A few weeks back, I wrote about the animal model of cerebral palsy. Although animal models have pitfalls, by and large, medicine has often advanced through wise interpretation of these models. Rats are often used because the scientist can do many experiments on a limited budget.
I always read the Journal of the Undersea and Hyperbaric Medical Society as soon as I receive it each quarter. So, I must have read this animal study when it came out last year, but alas, I forgot about it. I came across it again just recently and realized that I ought to make a few comments because this study has findings that are important to everyone interested in cerebral palsy.
The authors performed experiments on 180 rats! I can hardly imagine recruiting 180 patients for any kind of human study, let alone one that involves hyperbaric oxygen. In any case, the authors set up the cerebral palsy model in the rats and gave them one hyperbaric oxygen treatment daily for seven days. They carefully examined the hyperbaric-oxygen treated animals and compared them to the untreated ones and found that, within two weeks, neural stem cells had migrated into the cerebral cortex of the hyperbaric-treated animals and that, within four weeks, the treated animals actually had an increased number of neurons, i.e., the hyperbaric-treatment group actually grew brain tissue: the brain had partially repaired itself from the injury.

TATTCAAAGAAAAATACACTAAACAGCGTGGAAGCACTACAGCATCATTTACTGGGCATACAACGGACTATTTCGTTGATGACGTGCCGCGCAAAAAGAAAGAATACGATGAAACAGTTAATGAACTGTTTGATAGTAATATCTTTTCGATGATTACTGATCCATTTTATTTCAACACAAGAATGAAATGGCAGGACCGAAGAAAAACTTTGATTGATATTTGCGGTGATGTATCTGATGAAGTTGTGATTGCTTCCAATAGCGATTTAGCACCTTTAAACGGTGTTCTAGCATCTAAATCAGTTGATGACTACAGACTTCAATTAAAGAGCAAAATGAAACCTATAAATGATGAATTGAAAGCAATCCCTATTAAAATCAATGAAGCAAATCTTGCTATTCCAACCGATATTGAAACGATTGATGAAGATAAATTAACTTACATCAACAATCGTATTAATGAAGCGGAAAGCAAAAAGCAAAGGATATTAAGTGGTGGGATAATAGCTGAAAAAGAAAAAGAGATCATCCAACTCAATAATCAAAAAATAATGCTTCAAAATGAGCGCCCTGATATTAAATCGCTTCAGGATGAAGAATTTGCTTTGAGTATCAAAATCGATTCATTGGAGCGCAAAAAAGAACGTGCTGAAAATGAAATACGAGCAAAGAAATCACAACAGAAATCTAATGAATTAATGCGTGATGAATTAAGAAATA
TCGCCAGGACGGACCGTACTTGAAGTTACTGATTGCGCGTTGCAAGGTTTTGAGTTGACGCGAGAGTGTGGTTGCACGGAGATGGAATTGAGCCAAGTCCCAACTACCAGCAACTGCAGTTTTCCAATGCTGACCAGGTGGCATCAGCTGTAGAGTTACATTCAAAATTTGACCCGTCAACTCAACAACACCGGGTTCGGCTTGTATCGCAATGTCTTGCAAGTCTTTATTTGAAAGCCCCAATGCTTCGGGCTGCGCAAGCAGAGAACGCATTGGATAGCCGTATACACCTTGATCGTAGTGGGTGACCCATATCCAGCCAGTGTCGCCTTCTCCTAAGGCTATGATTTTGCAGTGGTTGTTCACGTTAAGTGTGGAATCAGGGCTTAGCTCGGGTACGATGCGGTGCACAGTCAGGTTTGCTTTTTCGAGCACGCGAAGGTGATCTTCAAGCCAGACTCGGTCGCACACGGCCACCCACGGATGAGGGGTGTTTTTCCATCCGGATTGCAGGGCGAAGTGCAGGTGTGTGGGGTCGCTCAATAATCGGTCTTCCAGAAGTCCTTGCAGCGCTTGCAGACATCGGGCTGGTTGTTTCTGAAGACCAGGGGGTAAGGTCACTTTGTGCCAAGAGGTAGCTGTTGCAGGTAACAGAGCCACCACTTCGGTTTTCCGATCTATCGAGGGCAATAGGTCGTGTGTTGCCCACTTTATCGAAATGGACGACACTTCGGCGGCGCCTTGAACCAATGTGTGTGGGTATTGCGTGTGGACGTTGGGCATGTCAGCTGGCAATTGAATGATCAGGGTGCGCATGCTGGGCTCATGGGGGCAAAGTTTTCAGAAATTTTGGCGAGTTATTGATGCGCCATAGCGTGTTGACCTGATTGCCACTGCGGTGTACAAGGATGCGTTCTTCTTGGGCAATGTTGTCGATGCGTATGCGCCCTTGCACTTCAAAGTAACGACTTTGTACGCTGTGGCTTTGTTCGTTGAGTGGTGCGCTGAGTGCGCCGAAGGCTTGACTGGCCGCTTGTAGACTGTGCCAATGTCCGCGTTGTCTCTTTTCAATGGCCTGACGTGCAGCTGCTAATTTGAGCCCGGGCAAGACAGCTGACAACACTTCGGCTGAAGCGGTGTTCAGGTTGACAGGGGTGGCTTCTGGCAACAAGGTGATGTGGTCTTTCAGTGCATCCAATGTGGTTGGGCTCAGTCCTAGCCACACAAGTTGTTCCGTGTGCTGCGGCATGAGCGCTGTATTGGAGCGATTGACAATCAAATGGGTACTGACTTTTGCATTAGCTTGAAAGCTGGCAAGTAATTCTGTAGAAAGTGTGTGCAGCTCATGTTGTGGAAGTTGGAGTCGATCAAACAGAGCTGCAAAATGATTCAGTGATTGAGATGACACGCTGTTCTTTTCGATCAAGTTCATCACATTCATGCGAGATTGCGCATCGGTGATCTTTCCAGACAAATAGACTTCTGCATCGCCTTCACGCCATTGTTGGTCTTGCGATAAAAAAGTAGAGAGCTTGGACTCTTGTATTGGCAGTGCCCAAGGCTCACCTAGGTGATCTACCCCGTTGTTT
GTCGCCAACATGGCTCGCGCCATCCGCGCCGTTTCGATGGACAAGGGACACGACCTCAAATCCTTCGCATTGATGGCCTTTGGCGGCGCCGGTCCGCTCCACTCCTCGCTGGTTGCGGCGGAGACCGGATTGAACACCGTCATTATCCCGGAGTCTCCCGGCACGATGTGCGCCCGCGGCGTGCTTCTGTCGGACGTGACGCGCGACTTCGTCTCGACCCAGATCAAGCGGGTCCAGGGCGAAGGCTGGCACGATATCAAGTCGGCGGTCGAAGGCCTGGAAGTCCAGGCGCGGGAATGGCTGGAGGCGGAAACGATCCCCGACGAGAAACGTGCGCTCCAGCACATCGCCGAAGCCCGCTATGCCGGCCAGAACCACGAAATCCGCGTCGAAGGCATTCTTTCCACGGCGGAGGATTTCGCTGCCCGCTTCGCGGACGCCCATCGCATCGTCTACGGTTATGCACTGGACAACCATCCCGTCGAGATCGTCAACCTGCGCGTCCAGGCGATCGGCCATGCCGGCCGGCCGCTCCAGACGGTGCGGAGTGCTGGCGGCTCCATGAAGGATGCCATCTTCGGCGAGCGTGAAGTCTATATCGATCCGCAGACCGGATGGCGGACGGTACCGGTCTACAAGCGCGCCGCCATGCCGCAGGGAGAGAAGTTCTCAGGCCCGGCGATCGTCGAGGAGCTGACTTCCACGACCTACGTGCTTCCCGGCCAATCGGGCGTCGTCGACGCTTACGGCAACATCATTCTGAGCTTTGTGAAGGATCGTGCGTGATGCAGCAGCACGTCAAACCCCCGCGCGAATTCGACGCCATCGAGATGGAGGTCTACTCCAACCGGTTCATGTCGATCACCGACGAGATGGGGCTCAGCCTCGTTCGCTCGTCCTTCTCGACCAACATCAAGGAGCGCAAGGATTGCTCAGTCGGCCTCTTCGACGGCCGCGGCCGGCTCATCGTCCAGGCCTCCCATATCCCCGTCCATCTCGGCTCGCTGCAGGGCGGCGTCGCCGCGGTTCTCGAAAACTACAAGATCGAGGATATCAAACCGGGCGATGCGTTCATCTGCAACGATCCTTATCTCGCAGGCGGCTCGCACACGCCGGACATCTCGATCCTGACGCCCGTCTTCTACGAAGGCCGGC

These results are really nothing short of astonishing. We know that the brain has limited regenerative powers. Here, however, after the severe damage caused by the experimental injury, prompt institution of hyperbaric oxygen not only stimulated neural stem cells to migrate into the damaged area, but these stem cells were able to differentiate into actual brain tissue, limiting the overall damage. To the best of my knowledge, no other intervention of any kind has ever made this claim for the injured brain.